Again and again, we were told that the ‘impact of snares is clear’. That the ‘infliction of suffering on any creature is unacceptable’. That in a review to the Scottish government an expert called to give evidence had described snares as ‘primitive’ and stated that they caused ‘horrific injuries’. That even if they didn’t like foxes, Defra’s own research found that more than two-thirds of the animals caught in snares were not the target animal (foxes) but protected species like badgers, otters and hares. Even cats and dogs were being caught.


Why then are there ‘no plans’ to ban snares in England?

Why? Could it possibly be that both Houses of the English parliament are stuffed with shooting estate owners and that the shooting industry has its cold, cheerless fingers wrapped tightly around the levers of power via Defra? Pure speculation on my part (m’lud), but as Trudy Harrison got to her feet to give the government response to the debate, I wrote in my notes “Going to say current rules are sufficient”.

I was right. Muddling laws with Codes of Practice (which is what essentially governs snare use) Ms Harrison rattled off sentences from a briefing sheet that more or less mirrored Mr Shannon’s, and we ran through the whole shooting industry ‘Bingo’ card one more time.

Yes we all love animals, she said, but snares are really rather nice things now (I may be paraphrasing slightly). Gamekeepers are loveable lads who are just doing their best to protect pheasants – I mean Curlews and Lapwings. And plovers. We have to control predators and maintain ‘balance’ and that snares are (I quote) “appropriate” for some species (as an aside I can find no evidence that Ms Harrison has any working knowledge of ecology or could explain what a ‘balanced’ ecosystem would look like – she actually admitted that she didn’t even know Defra’s position on snares and had to visit the .gov website before the debate to find out).

I don’t want to single out Trudy Harrison for derision, but she was clearly utterly clueless on the subject. In-fighting, career terminations, and a desperate need to find loyalists who will support the government position has seen the Conservatives trawl ever shallower depths over the thirteen years they’ve held power. Our wildlife, battling to survive habitat loss, biodiversity loss, massive over use of pesticides, and climate change deserve better than this. As Ruth Jones put it in an exasperated interruption, “If the government won’t act, they should get out of the way”.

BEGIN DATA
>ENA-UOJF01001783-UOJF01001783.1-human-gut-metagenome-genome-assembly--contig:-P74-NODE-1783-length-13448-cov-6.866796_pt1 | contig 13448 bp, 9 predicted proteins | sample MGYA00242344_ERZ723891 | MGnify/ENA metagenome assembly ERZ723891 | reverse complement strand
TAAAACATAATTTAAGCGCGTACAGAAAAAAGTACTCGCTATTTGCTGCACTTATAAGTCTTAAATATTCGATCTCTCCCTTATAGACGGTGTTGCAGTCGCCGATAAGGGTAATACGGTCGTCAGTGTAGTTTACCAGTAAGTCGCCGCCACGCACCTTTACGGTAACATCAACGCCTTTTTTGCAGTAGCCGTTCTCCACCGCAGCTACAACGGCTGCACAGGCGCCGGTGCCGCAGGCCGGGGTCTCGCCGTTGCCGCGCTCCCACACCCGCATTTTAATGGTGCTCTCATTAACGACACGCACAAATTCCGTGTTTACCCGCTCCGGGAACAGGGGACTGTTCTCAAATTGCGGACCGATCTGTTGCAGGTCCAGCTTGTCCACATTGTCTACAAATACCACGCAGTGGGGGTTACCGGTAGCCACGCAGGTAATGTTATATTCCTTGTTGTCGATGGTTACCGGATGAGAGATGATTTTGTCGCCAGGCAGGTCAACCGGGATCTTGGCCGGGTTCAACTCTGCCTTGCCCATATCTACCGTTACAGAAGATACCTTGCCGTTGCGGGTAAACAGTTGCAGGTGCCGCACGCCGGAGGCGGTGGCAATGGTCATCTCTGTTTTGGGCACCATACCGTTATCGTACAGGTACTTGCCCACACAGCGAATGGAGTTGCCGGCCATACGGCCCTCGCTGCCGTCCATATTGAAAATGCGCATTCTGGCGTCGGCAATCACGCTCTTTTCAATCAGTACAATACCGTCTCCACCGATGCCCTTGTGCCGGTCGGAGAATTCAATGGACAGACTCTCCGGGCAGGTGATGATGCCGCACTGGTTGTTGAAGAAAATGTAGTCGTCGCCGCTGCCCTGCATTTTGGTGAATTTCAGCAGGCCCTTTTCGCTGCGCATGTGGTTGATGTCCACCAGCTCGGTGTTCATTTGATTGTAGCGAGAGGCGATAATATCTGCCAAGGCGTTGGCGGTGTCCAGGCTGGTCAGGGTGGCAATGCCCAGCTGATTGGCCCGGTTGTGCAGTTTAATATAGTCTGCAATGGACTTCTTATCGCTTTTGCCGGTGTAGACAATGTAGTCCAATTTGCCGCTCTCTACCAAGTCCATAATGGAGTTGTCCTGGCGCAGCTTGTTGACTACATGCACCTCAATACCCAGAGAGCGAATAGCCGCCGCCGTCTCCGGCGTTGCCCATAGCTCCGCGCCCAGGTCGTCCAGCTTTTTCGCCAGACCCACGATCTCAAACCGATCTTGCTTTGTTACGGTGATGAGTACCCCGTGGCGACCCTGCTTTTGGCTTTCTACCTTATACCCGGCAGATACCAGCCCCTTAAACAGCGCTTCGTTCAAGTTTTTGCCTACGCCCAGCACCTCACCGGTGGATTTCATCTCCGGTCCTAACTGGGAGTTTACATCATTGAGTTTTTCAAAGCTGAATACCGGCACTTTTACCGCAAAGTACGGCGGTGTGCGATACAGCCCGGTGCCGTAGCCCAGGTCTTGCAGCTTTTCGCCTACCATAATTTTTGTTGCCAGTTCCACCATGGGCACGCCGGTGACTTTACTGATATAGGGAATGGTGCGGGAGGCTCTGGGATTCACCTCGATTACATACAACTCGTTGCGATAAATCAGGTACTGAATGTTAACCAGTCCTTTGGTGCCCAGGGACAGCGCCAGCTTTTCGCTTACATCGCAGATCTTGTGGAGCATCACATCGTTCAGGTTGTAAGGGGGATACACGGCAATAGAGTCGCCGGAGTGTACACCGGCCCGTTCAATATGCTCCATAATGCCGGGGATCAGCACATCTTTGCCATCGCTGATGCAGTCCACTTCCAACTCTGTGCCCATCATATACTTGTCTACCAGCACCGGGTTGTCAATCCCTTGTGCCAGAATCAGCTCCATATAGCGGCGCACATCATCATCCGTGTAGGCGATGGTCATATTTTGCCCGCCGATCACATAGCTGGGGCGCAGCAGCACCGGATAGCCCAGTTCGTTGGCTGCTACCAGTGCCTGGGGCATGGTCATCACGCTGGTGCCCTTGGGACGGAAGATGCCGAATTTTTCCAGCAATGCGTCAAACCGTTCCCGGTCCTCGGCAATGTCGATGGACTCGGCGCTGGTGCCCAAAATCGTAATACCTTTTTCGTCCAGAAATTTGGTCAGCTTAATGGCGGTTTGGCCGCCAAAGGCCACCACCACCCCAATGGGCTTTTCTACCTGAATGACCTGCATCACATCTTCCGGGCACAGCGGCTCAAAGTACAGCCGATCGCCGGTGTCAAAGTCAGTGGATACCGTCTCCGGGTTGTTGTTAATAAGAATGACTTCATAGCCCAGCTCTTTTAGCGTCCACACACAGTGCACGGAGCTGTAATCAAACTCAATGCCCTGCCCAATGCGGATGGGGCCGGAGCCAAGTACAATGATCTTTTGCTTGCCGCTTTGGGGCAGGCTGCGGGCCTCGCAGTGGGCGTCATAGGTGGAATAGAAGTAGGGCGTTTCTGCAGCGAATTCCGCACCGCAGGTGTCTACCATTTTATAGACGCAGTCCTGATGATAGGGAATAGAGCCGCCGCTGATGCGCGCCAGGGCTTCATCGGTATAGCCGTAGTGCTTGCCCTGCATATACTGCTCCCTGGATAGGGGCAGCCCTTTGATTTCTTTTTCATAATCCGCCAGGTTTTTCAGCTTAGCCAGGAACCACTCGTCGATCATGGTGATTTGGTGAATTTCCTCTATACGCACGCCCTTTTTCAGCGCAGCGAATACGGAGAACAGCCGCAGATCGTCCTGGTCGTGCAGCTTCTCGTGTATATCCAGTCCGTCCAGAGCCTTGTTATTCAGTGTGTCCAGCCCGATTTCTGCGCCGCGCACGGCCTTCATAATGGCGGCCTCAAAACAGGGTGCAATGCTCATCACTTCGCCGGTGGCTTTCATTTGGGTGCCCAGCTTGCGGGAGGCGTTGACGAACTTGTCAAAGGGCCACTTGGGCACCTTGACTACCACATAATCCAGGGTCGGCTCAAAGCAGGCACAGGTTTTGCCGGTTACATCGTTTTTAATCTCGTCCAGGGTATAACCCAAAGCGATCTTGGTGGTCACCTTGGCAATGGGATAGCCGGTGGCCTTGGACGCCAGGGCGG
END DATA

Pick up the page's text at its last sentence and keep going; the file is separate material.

A ‘debate’ in name only

My ‘debate’ dig proved semi-right. Yes, there was a discussion and every argument to ban snares was eloquently, accurately, and forcibly presented, but the government were never going to act. They were always going to stall and prevaricate and maintain the status quo on behalf of agriculture and shooting. Much like the parliamentary debate on ‘trail hunting’ in April 2022, they were always going to say that current protections were strong enough, that it was somehow vital to the countryside to continue, and then toss us a bone by saying they would discuss it more. At some point. Not now, but soon. Probably.

So after years of gathering signatures, working very hard to convince the public that snares should be banned, and then coming up against a stonewalling politician who looked for all the world that she’d prefer to discuss road-building and striking train drivers rather than snares, what did Animal Aid think about the debate?

I asked AA’s director Iain Green, one of the sector’s most likeable people, what he thought:

“Generally very positive but frustrating that no commitment from the Minister for the next steps. It’s time to follow Wales and get on with the ban.”

Admirably self-restrained and glass half full…



So what are the next steps?

Iain was of course right. However you cut it, it is positive that two of the devolved governments are well on the road to ban snares. Here in England though we’ve probably exhausted the petition route now as the current government clearly has no intention of changing course. Also positive is that far, far more people now know that snaring is still a widespread practice intimately entwined with the shooting industry (which is something we at Protect the Wild will be highlighting in the coming weeks), even if banning it seems unlikely in the short-term.

On the plus side, too, there has been a notable outcry on social media condemning what happened in this debate. Many people just can’t comprehend that with such an overwhelming majority in favour of a snare ban the government haven’t appeared to listen, and has supported the views of lobby groups like BASC and the CA instead.

So what next? There will be a general election in the next eighteen months. While I want to make absolutely clear that Protect the Wild has no specific political affiliation (if the Conservative party was filled with the likes of the admirable Tracey Crouch our wildlife would be in a far better place) it does seem to me anyway that while we have this particular set of politicians in power there is little hope of tangible relief for our wildlife, our land, our water, or our climate.

Which for all of us perhaps makes ‘the next step’ deciding whether that’s good enough or not.


  • (Images: screengrabs showing (from top) the committee room, Ruth Jones, Olivia Blake, Rachael Maskell and the ‘audience’, Tracey Crouch)